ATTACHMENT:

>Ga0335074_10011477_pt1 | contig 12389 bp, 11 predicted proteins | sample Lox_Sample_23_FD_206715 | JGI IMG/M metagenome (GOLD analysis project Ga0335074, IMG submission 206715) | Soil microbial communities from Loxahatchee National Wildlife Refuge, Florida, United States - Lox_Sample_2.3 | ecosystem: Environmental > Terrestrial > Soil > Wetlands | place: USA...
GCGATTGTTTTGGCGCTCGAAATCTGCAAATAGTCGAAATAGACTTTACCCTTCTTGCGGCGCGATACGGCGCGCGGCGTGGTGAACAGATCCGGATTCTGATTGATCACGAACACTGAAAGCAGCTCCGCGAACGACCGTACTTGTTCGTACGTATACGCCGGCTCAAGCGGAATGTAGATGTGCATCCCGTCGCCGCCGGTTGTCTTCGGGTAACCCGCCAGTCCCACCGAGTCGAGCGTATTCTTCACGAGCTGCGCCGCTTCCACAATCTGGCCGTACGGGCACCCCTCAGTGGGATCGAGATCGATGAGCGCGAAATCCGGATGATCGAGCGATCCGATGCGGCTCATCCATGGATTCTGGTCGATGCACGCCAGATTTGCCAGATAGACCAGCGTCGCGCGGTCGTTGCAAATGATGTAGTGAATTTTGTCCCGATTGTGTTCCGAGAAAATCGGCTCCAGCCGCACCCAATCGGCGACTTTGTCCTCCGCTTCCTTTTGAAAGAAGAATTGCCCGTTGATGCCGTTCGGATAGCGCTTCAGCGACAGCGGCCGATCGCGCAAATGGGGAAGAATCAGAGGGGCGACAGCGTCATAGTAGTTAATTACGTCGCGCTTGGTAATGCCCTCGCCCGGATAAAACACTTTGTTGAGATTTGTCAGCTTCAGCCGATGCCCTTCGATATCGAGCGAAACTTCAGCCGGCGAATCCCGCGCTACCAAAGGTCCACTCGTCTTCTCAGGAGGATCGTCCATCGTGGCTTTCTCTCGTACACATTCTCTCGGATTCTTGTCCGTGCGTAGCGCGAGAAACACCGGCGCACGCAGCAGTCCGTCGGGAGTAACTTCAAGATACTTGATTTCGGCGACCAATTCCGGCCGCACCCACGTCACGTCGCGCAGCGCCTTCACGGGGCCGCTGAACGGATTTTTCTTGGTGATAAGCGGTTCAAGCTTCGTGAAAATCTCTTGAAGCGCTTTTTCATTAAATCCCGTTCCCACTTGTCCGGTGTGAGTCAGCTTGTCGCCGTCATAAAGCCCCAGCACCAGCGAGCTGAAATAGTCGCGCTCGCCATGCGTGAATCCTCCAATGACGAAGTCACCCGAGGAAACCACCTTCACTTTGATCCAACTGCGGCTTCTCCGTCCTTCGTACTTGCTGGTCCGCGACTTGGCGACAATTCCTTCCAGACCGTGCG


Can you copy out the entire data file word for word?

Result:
>Ga0335074_10011477_pt1 | contig 12389 bp, 11 predicted proteins | sample Lox_Sample_23_FD_206715 | JGI IMG/M metagenome (GOLD analysis project Ga0335074, IMG submission 206715) | Soil microbial communities from Loxahatchee National Wildlife Refuge, Florida, United States - Lox_Sample_2.3 | ecosystem: Environmental > Terrestrial > Soil > Wetlands | place: USA...
GCGATTGTTTTGGCGCTCGAAATCTGCAAATAGTCGAAATAGACTTTACCCTTCTTGCGGCGCGATACGGCGCGCGGCGTGGTGAACAGATCCGGATTCTGATTGATCACGAACACTGAAAGCAGCTCCGCGAACGACCGTACTTGTTCGTACGTATACGCCGGCTCAAGCGGAATGTAGATGTGCATCCCGTCGCCGCCGGTTGTCTTCGGGTAACCCGCCAGTCCCACCGAGTCGAGCGTATTCTTCACGAGCTGCGCCGCTTCCACAATCTGGCCGTACGGGCACCCCTCAGTGGGATCGAGATCGATGAGCGCGAAATCCGGATGATCGAGCGATCCGATGCGGCTCATCCATGGATTCTGGTCGATGCACGCCAGATTTGCCAGATAGACCAGCGTCGCGCGGTCGTTGCAAATGATGTAGTGAATTTTGTCCCGATTGTGTTCCGAGAAAATCGGCTCCAGCCGCACCCAATCGGCGACTTTGTCCTCCGCTTCCTTTTGAAAGAAGAATTGCCCGTTGATGCCGTTCGGATAGCGCTTCAGCGACAGCGGCCGATCGCGCAAATGGGGAAGAATCAGAGGGGCGACAGCGTCATAGTAGTTAATTACGTCGCGCTTGGTAATGCCCTCGCCCGGATAAAACACTTTGTTGAGATTTGTCAGCTTCAGCCGATGCCCTTCGATATCGAGCGAAACTTCAGCCGGCGAATCCCGCGCTACCAAAGGTCCACTCGTCTTCTCAGGAGGATCGTCCATCGTGGCTTTCTCTCGTACACATTCTCTCGGATTCTTGTCCGTGCGTAGCGCGAGAAACACCGGCGCACGCAGCAGTCCGTCGGGAGTAACTTCAAGATACTTGATTTCGGCGACCAATTCCGGCCGCACCCACGTCACGTCGCGCAGCGCCTTCACGGGGCCGCTGAACGGATTTTTCTTGGTGATAAGCGGTTCAAGCTTCGTGAAAATCTCTTGAAGCGCTTTTTCATTAAATCCCGTTCCCACTTGTCCGGTGTGAGTCAGCTTGTCGCCGTCATAAAGCCCCAGCACCAGCGAGCTGAAATAGTCGCGCTCGCCATGCGTGAATCCTCCAATGACGAAGTCACCCGAGGAAACCACCTTCACTTTGATCCAACTGCGGCTTCTCCGTCCTTCGTACTTGCTGGTCCGCGACTTGGCGACAATTCCTTCCAGACCGTGCG